Mexican fast-casual chain Chipotle is among a growing number of brands joining BeReal, a new anti-filter and anti-influencer social media platform designed to promote online authenticity. Although the app doesn’t offer paid advertising options, Chipotle and others are finding unique ways to promote their brand and grab users’ attention, building on the company’s philosophy of transparency. platform.
Unfiltered and candid? It’s right down the aisle from Chipotle. That’s why the popular Mexican grill – which has a penchant for early adoption of new platforms – joined BeReal.
Without filters, edits, curation, or even likes, BeReal promises a different kind of social media experience. Every day, at a random and unknown time, all users receive the same notification asking them to take a picture of what they are doing. Users only have two minutes to open the app and take a photo – and they can only see what their friends are posting if they post within the allotted time. It’s a unique blend of Snapchat and Gen Z’s “casual Instagram” – with chance and luck in the mix.
To tap into this growing community, Chipotle shared a limited-offer, reusable promo code on its BeReal posts earlier this month. For four days, the first 100 consumers to use the code online or on the restaurant’s app got free entry. The campaign represented one of the first brand marketing activations on the new social media platform.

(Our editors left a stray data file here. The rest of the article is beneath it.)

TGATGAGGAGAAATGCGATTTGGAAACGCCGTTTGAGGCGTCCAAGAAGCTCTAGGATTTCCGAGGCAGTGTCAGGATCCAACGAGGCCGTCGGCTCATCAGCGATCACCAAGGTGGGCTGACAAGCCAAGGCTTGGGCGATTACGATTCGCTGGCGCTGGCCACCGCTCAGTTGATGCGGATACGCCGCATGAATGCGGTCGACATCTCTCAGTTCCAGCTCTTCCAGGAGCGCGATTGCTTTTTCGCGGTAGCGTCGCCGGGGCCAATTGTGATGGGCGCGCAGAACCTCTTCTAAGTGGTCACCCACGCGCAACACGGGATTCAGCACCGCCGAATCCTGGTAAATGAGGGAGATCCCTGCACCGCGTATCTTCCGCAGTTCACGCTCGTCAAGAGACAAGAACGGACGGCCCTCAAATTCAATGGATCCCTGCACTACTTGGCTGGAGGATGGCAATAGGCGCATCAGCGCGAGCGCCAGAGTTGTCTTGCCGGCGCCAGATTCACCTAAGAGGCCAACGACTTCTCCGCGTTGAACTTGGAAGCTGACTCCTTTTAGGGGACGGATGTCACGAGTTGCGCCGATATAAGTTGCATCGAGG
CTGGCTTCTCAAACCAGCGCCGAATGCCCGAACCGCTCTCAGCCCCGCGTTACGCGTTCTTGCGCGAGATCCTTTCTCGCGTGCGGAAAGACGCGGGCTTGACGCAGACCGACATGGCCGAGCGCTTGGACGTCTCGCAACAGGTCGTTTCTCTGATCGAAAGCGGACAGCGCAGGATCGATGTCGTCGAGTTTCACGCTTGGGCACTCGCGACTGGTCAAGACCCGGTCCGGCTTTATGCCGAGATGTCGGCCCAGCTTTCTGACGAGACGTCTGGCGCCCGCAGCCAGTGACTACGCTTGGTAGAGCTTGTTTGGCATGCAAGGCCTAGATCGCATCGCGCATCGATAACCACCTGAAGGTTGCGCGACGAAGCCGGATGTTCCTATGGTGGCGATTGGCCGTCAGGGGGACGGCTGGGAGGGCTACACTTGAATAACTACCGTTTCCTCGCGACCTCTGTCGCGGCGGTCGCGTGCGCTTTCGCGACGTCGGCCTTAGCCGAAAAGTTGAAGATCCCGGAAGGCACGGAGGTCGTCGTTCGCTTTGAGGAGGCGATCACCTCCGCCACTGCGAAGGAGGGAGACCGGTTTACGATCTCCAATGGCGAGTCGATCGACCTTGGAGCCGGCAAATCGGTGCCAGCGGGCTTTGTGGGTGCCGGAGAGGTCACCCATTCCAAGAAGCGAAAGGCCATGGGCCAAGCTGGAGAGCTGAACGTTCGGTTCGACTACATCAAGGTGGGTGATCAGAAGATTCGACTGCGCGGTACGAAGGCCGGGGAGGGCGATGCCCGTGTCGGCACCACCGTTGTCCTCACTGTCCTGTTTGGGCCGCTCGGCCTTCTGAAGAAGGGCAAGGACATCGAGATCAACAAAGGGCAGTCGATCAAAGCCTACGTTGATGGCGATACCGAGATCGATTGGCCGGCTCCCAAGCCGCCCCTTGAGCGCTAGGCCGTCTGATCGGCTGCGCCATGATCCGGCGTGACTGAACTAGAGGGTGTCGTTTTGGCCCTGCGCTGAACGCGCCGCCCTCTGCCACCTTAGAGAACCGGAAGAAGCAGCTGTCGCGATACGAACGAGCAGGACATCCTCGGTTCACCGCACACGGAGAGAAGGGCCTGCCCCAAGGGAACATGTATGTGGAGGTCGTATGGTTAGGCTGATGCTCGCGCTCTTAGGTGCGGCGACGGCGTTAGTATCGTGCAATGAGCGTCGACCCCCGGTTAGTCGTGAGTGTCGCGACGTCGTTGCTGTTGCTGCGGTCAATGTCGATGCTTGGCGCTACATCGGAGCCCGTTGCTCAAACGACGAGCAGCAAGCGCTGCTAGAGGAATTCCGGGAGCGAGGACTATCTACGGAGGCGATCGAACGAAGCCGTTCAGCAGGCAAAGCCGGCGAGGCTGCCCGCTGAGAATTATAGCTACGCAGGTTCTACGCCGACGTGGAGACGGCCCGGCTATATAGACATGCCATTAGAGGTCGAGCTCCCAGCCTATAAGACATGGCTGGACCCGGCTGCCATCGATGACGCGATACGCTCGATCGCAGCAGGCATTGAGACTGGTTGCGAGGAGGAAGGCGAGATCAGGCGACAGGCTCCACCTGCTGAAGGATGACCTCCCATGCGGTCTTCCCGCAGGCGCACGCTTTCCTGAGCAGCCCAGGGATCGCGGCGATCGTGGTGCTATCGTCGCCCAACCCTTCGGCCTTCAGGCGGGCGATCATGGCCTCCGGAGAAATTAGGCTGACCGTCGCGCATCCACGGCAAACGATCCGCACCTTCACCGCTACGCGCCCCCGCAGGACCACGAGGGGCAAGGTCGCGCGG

Originally launched in 2020 by GoPro alum Alexis Barreyat, the app didn’t gain much traction around the world until earlier this year. Following a $30 million capital funding round led by Andreessen Horowitz and Accel last year, the company invested in a paid ambassador program focused on raising awareness on college campuses. The initiative has helped to significantly increase downloads, primarily among Gen Z and college students.
Today, the platform has over 2.9 million daily active users. It has seen a 315% jump in downloads since the start of 2022, according to recent data from trend monitoring site Social Media Today.
“We see a huge opportunity to highlight our brand transparency in a fun way for our fans on BeReal,” says Tressie Lieberman, the company’s vice president of digital and offsite marketing.
Brand fit matters in a filterless world
In keeping with its commitment to prohibit filters, edits and influencer culture, BeReal does not have advertising. In the absence of paid social ads, a brand can normally turn to sponsorships and influencer marketing; but these opportunities are slim to none on BeReal. It looks like the app is trying to dissuade any explicit marketing.
But that doesn’t mean brands can’t engage and even thrive on the app. “Brands have the opportunity to add value to BeReal, but I advise them to think introspectively about what they’re trying to get out of it,” says Teresa Day, president of Planoly, a planning and marketing tool. social content programming.